At the time this was written the right species could be found in:
Dr. Tims One and Only
Tetra Safe Start
Microbe Lift Nite Out II
...and perhaps others.
You do not have to jump start the cycle. The right species of bacteria are all around, and will find the tank pretty fast.

2) Add ammonia until the test reads 5 ppm. This ammonia is the cheapest you can find. No surfactants, no perfumes. Read the fine print. This is often found at discount stores like Dollar Tree, or hardware stores like Ace. You could also use a dead shrimp form the grocery store, or fish food. Protein breaks down to become ammonia. You do not have good control over the ammonia level, though.

3) Test daily. For the first few days not much will happen, but the bacteria that remove ammonia are getting started. Finally the ammonia starts to drop. Add a little more, once a day, to test 5 ppm.

4) Test for nitrite. A day or so after the ammonia starts to drop the nitrite will show up. When it does allow the ammonia to drop to 3 ppm.

5) Test daily. Add ammonia to 3 ppm once a day. If the nitrite or ammonia go to 5 ppm do a water change to get these lower. The ammonia removing species and the nitrite removing species (Nitrospira) do not do well when the ammonia or nitrite are over 5 ppm.

6) When the ammonia and nitrite both hit zero 24 hours after you have added the ammonia the cycle is done. You can challenge the bacteria by adding a bit more than 3 ppm ammonia, and it should be able to handle that, too, within 24 hours.

7) Now test the nitrate. Probably sky high!
Do as big a water change as needed to lower the nitrate until it is safe for fish. Certainly well under 20, and a lot lower is better. This may call for more than one water change, and up to 100% water change is not a problem. Remember the dechlor!
If you will be stocking right away (within 24 hours) no need to add more ammonia. If stocking will be delayed keep feeding the bacteria by adding ammonia to 3 ppm once a day. You will need to do another water change right before adding the fish.
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Helpful hints:

A) You can run a fishless cycle in a bucket to grow bacteria on almost any filter media like bio balls, sponges, ceramic bio noodles, lava rock or Matala mats. Simply set up any sort of water circulation such as a fountain pump or air bubbler and add the media to the bucket. Follow the directions for the fishless cycle. When the cycle is done add the media to the filter. I have run a canister filter in a bucket and done the fishless cycle.

B) The nitrogen cycle bacteria will live under a wide range of conditions and bounce back from minor set backs. By following the set up suggestions in part 1) you are setting up optimum conditions for fastest reproduction and growth.
GH and KH can be as low as 1 degree, but watch it! These bacteria use the carbon in carbonates, and if it is all used up (KH = 0) the bacteria may die off.
pH as low as 6.5 is OK, but by 6.0 the bacteria are not going to be doing very well. They are still there, and will recover pretty well when conditions get better.
Temperature almost to freezing is OK, but they must not freeze, and they are not very active at all. They do survive in a pond, but they are slow to warm up and get going in the spring. This is where you might need to grow some in a bucket in a warm place and supplement the pond population. Too warm is not good, either. Topical or room temperature tank temperatures are best. (68 to 85*F or 20 to 28*C)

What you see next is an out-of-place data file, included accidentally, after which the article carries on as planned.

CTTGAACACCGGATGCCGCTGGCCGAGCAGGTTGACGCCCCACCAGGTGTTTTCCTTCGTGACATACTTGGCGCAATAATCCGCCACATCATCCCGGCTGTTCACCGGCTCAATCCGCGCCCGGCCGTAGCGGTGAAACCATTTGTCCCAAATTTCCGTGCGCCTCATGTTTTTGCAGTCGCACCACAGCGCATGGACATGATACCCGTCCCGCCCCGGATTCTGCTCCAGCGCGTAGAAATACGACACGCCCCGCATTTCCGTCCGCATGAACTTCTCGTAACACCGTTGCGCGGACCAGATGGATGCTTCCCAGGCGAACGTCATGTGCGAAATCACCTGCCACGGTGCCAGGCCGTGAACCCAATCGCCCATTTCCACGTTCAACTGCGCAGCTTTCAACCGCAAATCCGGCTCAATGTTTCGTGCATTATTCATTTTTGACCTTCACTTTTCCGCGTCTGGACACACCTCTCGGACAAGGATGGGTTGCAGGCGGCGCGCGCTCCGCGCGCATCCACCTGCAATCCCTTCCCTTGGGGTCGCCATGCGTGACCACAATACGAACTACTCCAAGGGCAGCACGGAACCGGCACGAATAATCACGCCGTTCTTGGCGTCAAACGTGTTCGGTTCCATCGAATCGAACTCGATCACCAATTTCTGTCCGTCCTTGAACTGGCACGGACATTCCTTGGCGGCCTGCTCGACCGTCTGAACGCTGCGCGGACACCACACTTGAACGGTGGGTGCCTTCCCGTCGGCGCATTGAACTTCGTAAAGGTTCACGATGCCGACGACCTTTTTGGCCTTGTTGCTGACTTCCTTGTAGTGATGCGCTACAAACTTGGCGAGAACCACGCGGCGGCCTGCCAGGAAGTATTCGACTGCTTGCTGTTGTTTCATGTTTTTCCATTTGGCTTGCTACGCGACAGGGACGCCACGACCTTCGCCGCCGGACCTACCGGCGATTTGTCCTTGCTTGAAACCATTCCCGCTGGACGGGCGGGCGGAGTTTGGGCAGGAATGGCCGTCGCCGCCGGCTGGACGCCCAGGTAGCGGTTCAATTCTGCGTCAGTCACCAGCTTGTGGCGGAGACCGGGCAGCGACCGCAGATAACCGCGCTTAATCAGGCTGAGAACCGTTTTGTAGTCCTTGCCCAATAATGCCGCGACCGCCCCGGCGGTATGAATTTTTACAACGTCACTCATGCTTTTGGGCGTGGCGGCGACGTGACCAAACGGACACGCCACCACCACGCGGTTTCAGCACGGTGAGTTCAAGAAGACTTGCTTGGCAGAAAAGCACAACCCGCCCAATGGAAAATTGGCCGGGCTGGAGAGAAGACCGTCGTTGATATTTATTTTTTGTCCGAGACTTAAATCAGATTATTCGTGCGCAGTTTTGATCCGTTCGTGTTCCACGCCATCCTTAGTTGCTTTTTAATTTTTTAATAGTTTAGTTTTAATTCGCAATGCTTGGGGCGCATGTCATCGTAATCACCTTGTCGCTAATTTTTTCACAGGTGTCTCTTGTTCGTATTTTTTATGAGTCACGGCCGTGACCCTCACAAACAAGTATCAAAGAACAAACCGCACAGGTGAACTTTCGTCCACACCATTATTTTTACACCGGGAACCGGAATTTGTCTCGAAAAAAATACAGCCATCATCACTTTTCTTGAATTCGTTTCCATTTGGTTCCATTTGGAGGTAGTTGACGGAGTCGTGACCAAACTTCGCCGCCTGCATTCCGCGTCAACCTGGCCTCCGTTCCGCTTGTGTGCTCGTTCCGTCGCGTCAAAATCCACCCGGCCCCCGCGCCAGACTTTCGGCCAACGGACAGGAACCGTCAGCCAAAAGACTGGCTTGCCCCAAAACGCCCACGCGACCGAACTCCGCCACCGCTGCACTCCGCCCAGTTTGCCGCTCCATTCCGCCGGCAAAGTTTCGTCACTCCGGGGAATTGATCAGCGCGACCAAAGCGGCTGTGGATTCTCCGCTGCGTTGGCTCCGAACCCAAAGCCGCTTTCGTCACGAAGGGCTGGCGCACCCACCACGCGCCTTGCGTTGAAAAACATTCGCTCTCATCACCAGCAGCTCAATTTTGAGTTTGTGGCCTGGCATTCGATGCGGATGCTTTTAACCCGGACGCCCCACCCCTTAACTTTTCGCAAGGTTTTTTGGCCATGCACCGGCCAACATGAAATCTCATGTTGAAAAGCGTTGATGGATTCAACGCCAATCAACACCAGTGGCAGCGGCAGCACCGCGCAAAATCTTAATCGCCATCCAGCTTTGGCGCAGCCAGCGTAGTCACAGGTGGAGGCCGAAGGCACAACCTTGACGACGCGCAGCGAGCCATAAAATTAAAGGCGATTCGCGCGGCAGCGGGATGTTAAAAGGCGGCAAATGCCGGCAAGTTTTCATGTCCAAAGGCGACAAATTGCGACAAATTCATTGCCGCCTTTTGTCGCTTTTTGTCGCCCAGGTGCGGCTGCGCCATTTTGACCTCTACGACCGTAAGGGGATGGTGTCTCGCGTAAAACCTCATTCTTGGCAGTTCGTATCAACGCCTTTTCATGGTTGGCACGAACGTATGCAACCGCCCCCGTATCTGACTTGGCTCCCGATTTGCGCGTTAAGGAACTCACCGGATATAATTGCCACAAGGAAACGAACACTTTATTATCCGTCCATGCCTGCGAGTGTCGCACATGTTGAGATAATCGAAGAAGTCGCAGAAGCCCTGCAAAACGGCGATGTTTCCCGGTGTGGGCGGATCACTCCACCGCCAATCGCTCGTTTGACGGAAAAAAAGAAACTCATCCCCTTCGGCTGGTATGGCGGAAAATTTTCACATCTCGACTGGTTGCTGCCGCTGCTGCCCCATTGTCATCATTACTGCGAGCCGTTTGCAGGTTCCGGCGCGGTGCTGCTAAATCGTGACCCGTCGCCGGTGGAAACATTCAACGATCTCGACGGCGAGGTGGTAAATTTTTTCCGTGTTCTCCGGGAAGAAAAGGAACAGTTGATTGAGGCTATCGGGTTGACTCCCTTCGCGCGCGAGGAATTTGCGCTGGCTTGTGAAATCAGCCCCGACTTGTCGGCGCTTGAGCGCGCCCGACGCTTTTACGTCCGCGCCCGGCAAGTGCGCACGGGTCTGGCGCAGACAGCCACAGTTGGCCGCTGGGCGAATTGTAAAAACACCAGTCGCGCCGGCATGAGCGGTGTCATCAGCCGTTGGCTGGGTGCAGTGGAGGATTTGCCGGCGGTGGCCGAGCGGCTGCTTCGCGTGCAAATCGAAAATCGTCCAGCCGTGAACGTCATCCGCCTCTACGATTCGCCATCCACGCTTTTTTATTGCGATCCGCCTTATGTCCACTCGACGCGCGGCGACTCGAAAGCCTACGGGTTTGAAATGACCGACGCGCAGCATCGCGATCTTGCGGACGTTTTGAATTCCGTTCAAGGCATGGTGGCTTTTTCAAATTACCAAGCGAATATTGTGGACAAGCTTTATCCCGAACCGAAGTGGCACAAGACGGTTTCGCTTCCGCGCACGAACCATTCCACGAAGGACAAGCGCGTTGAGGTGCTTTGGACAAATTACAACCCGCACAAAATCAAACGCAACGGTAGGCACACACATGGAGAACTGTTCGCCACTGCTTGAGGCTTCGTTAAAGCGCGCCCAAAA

Moderate oxygen can be tolerated for a while. However, to remove lots of ammonia and nitrite these bacteria must have oxygen. They turn one into the other by adding oxygen. If you must stop running the filter for an hour or so, no problem. If longer, remove the media and keep it where it will get more oxygen.
Once the bacteria are established they can tolerate some fish medicines. This is because they live in a complex film called Bio film on all the surfaces in the filter and the tank. Medicines do not enter the bio film well.
These bacteria do not need to live under water. They do just fine in a humid location. They live in healthy garden soil, as well as wet locations.

C) Planted tanks may not tolerate 3 ppm or 5 ppm ammonia. It is possible to cycle the tank at lower levels of ammonia so the plants do not get ammonia burn. Add ammonia to only 1 ppm, but test twice a day, and add ammonia as needed to keep it at 1 ppm. The plants are also part of the bio filter, and you may be able to add the fish sooner, if the plants are thriving.
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Old 04-21-2013, 11:09 PM   #13
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Wow there's alot here to soak in, I've just read over it - what I'd like to say is that I have already put in the aquasoil, rocks and decorative sand... and there's no water in my' tank right now... and I'm not sure if that's a bad thing or not... I put a little water in it to dampen the substrate and some mold grew on the rocks but has since then stopped...a very light gray film... Soon I will be buying some plants... I want to get this right... did I make a mistake by scaping so early without the plants and with dried out substrate?... I had posted about this before and someone said someting about the bacteria not surviving... what would you do from my' positiion? - I apologize if all of this is quite redundant...I' am so new to this... it's a bit overhwelming to learn so much in so little time.
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Old 04-22-2013, 12:16 PM   #14
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Just go ahead and buy plants, put them in your tank and start it up.